EPA, NJDEPE AND LINDEN ROSELLE SEWERAGE AUTHORITY AGREE TO EXPAND SLUDGE DISPOSAL OPTIONS; BENEFICIAL USE TO BE CONSIDERED
EPA, NJDEPE AND LINDEN ROSELLE SEWERAGE AUTHORITY AGREE TO
EXPAND SLUDGE DISPOSAL OPTIONS; BENEFICIAL USE TO BE CONSIDERED
NEW YORK, Jan. 21 /PRNewswire/ -- The U.S. Environmental Protection Agency (EPA), the New Jersey Department of Environmental Protection and Energy (NJDEPE) and the Linden Roselle Sewerage Authority (LRSA) have agreed on a modification of the judicial consent decree governing the land-based management of the authority's sewage sludge to allow for possible beneficial use of the sludge.
The authority's original long-term plan was to build an on-site incinerator to dispose of the sludge generated from treating the sewage from the approximately 62,000 people living in and around Linden and Roselle, N.J. "However, LRSA has decided to look for beneficial uses of the sludge, rather than burning the sludge as waste," said Constantine Sidamon-Eristoff, EPA regional administrator. "This is part of our broad-based efforts to use sludge to benefit society; historically, LRSA's sludge had been merely dumped in the ocean."
The decree now allows for dual milestone schedules, one for beneficial use and one for incineration, if beneficial use is found to be impractical. Beneficial use can include such measures as marketing the sludge as a fertilizer or as a soil conditioner. The modified decree calls for a final schedule decision by March 16, 1992.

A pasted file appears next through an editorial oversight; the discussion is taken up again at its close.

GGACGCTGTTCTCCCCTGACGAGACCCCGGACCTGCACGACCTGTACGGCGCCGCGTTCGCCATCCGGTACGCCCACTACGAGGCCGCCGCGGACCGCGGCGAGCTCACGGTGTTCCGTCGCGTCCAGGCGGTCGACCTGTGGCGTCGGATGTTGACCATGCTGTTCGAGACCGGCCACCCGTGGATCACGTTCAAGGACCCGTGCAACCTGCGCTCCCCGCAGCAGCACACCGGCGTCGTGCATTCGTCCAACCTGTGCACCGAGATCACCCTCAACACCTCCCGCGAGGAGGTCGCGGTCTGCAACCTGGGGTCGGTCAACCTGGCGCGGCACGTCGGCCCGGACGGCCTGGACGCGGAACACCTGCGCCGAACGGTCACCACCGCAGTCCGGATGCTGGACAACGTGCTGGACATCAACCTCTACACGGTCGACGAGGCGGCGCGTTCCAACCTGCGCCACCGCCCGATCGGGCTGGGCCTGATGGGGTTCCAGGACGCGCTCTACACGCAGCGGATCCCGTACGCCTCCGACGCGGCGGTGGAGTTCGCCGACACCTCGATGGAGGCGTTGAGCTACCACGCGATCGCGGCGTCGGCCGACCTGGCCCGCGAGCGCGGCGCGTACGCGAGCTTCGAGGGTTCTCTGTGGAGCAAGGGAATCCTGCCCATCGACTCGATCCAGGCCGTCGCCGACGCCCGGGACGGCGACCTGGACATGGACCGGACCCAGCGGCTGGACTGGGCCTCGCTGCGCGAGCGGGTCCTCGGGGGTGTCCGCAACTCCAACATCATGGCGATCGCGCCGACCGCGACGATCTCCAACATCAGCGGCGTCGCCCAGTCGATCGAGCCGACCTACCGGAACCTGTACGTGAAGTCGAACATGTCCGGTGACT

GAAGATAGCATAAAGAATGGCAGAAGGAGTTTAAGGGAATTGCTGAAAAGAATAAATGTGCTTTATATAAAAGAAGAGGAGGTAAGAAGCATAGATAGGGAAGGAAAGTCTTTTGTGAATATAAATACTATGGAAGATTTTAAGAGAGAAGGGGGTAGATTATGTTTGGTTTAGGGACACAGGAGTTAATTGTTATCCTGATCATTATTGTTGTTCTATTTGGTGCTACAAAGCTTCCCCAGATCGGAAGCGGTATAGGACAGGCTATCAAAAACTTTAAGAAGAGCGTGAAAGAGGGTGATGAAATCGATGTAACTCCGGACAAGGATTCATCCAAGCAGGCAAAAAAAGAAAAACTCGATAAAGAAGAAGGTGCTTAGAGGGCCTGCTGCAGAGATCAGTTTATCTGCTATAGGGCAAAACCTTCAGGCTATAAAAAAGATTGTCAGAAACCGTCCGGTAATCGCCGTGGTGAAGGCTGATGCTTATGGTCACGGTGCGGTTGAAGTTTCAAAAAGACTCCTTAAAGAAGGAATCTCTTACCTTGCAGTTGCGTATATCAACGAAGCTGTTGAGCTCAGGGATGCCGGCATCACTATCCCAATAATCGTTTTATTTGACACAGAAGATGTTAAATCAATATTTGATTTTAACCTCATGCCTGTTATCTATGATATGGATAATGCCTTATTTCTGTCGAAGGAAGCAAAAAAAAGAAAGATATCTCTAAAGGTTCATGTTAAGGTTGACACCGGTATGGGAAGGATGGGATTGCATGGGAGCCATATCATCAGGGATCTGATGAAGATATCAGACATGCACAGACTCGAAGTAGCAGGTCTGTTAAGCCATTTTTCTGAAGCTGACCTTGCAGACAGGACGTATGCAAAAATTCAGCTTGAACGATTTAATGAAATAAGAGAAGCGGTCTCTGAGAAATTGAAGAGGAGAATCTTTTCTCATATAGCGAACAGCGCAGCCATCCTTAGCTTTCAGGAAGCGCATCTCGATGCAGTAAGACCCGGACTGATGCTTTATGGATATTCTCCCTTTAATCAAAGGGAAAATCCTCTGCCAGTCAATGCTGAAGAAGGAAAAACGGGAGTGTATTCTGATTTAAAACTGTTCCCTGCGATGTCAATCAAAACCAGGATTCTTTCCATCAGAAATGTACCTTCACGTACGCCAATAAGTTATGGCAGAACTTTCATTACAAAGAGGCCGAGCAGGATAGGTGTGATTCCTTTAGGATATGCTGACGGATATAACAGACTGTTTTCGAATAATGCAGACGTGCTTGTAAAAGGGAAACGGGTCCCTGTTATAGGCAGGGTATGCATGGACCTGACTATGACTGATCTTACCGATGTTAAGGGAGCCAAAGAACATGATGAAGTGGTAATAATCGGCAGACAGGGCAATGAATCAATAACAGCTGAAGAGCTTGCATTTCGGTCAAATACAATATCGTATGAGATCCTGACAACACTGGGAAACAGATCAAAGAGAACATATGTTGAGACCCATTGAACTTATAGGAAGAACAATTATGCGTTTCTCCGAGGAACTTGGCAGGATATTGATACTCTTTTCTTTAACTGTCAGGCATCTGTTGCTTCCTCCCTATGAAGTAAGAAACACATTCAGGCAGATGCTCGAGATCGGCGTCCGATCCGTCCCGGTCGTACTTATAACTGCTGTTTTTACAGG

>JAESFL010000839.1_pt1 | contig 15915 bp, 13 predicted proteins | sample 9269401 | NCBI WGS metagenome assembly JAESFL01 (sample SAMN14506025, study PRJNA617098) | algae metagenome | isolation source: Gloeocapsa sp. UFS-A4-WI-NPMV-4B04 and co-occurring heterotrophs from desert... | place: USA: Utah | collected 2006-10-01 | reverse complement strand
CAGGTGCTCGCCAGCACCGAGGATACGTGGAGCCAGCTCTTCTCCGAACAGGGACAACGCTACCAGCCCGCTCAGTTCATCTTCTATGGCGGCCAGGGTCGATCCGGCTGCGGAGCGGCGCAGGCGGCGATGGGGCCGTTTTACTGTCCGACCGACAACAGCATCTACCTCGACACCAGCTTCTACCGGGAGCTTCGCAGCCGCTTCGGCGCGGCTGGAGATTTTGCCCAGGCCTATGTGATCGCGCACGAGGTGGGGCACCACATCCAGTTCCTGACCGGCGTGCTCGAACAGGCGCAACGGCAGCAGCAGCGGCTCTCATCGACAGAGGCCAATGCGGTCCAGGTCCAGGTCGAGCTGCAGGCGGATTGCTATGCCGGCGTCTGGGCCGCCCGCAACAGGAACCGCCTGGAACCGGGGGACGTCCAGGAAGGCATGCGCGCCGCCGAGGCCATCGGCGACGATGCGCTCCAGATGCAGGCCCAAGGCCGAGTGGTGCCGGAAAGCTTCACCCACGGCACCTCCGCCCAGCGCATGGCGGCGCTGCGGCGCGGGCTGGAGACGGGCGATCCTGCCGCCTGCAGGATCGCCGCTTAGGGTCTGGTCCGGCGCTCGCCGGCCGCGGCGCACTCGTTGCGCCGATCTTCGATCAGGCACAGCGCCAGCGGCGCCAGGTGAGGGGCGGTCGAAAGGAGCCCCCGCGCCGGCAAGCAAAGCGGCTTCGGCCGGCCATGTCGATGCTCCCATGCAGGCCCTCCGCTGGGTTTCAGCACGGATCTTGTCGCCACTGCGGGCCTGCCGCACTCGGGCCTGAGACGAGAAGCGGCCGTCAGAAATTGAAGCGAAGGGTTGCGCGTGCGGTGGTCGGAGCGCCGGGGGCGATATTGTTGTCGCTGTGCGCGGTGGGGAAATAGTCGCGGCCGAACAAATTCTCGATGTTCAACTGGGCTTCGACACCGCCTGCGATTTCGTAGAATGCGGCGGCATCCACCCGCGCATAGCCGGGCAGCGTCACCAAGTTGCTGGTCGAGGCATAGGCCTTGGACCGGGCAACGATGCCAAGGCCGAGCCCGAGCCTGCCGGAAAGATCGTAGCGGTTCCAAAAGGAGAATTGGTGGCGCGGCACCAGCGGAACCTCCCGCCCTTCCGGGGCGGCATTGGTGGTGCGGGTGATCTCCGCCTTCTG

The authority treats approximately 35 million gallons of sewage per day which results in 4.9 dry tons of sludge daily.
In August 1989, six New Jersey sewerage authorities, including LRSA, entered into consent decrees with EPA and NJDEPE to stop the ocean dumping of their sewage sludge by March 17, 1991. The decree required an interim land-based sludge management plan which would begin by March 17, 1991, and continue until Jan. 1, 1996, when a long-term alternative, incineration, would begin.
LRSA sent its last ocean dumping barge on March 9, 1991. As its interim measure, its sludge is dewatered off-site by a contractor and hauled to a landfill in Pennsylvania for disposal.
/CONTACT: Herman Phillips of the EPA, 212-264-2515/ CO: U.S. Environmental Protection Agency ST: New Jersey IN: SU: SH-CK -- NY092 -- 1926 01/21/92 14:05 EST